AGC Says Congress Should End Requirement that Federal
"Green Jobs" Training Grants Only go to Union-Affiliated
April 23, 2009
The Associated General Contractors of America (AGC) has issued
a statement saying Congress should eliminate restrictions on new
"green jobs" training grants that disqualify construction
training programs that aren't affiliated with a union. Saying the
future economy should be as inclusive as possible, the AGC urged
members of Congress to support newly introduced legislation that
would make any qualified, professional construction training program
eligible for the new grants funded by the stimulus package.
"This is no time for Congress to start denying workers access
to opportunity and avenues to success," said Stephen E. Sandherr,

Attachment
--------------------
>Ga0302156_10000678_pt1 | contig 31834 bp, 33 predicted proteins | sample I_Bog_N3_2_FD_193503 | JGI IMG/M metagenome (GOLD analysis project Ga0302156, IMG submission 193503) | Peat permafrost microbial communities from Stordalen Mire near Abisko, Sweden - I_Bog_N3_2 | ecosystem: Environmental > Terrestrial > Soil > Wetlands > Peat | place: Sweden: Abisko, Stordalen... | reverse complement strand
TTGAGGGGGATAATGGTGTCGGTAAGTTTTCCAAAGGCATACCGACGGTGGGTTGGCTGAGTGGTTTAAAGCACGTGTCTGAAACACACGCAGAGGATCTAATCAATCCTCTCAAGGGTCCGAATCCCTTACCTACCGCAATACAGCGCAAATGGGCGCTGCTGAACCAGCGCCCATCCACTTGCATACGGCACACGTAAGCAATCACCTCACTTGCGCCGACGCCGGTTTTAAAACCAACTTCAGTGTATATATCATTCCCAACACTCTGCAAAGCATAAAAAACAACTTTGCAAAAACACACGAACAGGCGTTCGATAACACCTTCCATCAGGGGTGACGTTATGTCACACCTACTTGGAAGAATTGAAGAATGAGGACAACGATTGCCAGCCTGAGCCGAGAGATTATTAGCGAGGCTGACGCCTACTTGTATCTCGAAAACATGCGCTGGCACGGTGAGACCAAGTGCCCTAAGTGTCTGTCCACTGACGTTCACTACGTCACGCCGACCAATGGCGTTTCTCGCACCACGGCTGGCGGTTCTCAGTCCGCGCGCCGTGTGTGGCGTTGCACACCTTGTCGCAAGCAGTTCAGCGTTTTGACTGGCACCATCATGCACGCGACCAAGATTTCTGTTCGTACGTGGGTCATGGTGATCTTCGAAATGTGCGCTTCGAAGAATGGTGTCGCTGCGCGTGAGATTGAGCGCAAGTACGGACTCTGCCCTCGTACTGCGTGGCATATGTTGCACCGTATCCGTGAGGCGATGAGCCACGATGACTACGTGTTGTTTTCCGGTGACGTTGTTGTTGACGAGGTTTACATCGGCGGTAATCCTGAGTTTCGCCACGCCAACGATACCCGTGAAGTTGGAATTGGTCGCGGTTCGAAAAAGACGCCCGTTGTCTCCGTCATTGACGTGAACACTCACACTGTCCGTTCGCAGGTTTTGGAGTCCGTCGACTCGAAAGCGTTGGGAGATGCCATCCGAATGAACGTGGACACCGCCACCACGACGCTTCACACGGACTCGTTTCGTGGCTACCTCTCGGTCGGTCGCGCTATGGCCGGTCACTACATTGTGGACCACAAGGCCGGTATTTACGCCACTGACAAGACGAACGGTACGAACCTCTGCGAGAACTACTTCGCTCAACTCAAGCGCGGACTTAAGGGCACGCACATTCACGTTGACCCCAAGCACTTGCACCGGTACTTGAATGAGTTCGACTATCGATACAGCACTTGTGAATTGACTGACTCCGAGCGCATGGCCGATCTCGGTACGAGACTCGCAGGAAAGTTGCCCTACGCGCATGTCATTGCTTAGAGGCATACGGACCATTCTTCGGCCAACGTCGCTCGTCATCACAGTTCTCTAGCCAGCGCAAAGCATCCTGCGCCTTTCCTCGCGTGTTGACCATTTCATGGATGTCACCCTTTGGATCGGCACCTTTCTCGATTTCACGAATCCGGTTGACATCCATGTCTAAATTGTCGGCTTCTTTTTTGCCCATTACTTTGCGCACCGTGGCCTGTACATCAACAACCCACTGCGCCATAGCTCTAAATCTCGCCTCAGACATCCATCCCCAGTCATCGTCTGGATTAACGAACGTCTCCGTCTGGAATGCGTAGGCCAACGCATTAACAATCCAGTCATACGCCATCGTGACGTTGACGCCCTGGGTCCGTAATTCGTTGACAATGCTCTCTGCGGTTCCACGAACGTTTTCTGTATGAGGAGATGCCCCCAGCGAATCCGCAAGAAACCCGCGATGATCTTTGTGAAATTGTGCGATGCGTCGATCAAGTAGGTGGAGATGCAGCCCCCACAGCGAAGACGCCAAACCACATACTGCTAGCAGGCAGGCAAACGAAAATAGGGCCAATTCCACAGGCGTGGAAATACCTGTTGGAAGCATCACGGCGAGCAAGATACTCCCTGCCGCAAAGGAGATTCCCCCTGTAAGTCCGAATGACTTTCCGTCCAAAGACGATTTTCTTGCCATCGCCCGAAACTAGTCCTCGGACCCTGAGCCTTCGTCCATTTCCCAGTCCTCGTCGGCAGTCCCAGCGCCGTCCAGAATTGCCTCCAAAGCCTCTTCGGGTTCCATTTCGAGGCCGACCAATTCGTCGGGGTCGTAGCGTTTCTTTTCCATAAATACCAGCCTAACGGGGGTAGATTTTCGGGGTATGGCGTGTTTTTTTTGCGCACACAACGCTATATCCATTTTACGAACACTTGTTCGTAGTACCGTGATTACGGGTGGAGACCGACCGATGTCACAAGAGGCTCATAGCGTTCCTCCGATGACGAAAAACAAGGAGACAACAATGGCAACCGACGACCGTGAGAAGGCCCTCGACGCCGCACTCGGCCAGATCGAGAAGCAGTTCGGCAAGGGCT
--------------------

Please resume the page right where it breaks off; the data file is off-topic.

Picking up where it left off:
the association's chief executive officer. "You should be able
to don a green collar even if you don't wear a union hat."
The Green Jobs Act, which was included in energy legislation enacted
at the end of 2007, establishes a renewable energy worker training
program to help create a workforce capable of building more energy-efficient
buildings and infrastructure, Sandherr said. However the legislation
included language requiring all grant applicants to partner with
unions, effectively barring more non-union training programs from
AGC urged members of Congress and the administration to support
legislation introduced yesterday by Minnesota Congressman John Kline
that would allow all qualified construction training programs, regardless
of union affiliation, to compete for the federal grants.
With the AGC representing both union and non-union construction
firms, Sandherr added "nobody should have a monopoly on improving
our environment or building the economy of the future."
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